News : Whistleblower Hotline to Help Central Bank Clean Up Financial Institutions
March 20, 2014 -- The Central Bank has proposed setting up a dedicated "whistleblowers hotline" to handle allegations of wrongdoing at banks and other financial institutions.
Under the plan, a centralised "Whistleblowers Desk" will be established to handle so-called protected disclosures – reports of wrongdoing or potential rule breaches – including by personnel – within regulated entities.
It follows on from new legislation introduced last year.
The Central Bank, which includes the Financial Regulator, has been criticised in the past for failing to spot regulatory lapses. Introducing a system to allow insiders to report their concerns – either anonymously or openly – is seen as a step towards a more robust regulatory system.
Yesterday it published a consultation paper setting out its planned system for handling "whistleblowers".
Under the plan as it stands, the new "desk" can be contacted by phone, post or email. It will be the primary point of contact for whistleblowers and manage the overall structure for dealing with disclosure – but will not "filter" complaints.
Anyone making a tip-off will be encouraged to leave their name and contact details, but anonymous disclosures will be accepted and investigated.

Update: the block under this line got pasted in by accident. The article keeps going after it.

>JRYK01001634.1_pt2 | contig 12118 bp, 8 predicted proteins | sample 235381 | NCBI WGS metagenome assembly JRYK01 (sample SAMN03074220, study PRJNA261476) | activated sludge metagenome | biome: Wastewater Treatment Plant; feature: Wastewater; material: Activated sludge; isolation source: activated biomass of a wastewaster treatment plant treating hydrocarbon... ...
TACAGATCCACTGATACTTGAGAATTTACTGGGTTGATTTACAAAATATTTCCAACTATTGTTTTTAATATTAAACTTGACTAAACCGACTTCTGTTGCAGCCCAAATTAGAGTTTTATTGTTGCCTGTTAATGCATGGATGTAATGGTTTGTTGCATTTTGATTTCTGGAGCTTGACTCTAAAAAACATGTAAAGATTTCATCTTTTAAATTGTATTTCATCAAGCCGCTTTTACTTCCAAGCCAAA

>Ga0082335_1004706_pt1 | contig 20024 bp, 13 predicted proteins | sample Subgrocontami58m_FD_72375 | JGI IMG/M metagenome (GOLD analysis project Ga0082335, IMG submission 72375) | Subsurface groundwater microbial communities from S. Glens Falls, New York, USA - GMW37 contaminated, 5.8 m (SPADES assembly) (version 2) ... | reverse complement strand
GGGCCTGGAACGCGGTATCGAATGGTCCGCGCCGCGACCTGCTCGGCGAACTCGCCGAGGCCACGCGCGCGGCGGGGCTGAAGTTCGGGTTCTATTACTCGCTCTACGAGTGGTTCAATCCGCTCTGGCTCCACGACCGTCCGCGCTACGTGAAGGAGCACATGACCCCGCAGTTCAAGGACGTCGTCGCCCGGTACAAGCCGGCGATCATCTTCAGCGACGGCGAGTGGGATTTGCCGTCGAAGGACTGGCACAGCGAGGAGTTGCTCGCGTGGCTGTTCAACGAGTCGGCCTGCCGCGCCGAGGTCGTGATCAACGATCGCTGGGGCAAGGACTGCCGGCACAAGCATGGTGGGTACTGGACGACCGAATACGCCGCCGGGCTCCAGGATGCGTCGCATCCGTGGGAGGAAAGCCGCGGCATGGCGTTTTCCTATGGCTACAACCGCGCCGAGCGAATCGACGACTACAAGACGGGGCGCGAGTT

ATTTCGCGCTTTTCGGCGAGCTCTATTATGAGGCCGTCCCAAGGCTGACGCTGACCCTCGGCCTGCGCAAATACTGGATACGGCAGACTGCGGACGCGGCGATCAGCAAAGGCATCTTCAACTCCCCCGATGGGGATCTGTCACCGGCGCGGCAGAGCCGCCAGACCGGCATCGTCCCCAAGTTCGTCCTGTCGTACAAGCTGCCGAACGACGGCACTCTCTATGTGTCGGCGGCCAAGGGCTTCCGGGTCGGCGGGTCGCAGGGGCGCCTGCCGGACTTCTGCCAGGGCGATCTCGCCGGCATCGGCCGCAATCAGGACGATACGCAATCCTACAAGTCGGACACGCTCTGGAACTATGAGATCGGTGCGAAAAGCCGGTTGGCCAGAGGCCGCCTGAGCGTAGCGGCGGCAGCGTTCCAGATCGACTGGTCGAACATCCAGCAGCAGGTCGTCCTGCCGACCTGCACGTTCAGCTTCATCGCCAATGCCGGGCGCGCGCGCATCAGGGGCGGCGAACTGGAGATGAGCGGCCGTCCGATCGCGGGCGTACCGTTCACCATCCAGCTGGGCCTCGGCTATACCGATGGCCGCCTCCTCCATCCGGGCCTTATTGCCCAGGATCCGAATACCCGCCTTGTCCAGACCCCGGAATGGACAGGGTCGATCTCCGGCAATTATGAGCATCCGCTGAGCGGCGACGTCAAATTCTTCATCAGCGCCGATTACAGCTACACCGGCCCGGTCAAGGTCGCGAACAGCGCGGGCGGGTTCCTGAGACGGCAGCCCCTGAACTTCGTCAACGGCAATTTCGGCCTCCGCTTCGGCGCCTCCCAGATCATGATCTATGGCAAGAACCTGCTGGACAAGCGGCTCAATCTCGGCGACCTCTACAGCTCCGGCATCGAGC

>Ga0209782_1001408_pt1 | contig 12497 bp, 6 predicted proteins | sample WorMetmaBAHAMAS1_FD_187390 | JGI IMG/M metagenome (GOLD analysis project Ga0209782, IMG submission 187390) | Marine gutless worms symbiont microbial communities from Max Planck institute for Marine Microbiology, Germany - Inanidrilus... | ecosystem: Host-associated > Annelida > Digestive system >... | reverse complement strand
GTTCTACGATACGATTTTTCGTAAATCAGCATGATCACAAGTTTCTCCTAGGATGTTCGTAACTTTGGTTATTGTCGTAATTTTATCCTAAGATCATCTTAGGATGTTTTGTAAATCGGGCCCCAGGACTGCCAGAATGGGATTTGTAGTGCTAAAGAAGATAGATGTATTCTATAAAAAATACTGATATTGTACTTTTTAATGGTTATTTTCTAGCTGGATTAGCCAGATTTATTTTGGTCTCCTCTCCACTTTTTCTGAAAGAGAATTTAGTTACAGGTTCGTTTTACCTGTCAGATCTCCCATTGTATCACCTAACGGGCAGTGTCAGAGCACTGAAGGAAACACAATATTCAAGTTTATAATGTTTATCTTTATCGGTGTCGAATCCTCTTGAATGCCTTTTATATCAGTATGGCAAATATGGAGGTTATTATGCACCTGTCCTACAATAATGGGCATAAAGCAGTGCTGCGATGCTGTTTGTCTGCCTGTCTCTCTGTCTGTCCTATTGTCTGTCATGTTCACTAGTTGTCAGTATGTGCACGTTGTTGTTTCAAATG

The identity of whistleblowers will be protected, in line with legislation and best practice, according to the Central Bank proposals.
To that end, the plan is to restrict access within the Central Bank to information about individual whistleblowers, as well as maintaining their confidentiality externally.
In what is likely to be a controversial decision, the Central Bank said it does not intend to keep whistle- blowers informed about follow-up action, if any, that has been taken as a result of their disclosure.
That is to protect the rights of all parties in line with statutory requirements, the Central Bank said. But it means those putting themselves at risk by making contact with the authorities may never know if the tip-off was acted on.
The Central Bank said its proposals are based on best practice in the UK, US, Australia and Canada.
Posted by Veronica Silva Cusi, news correspondent
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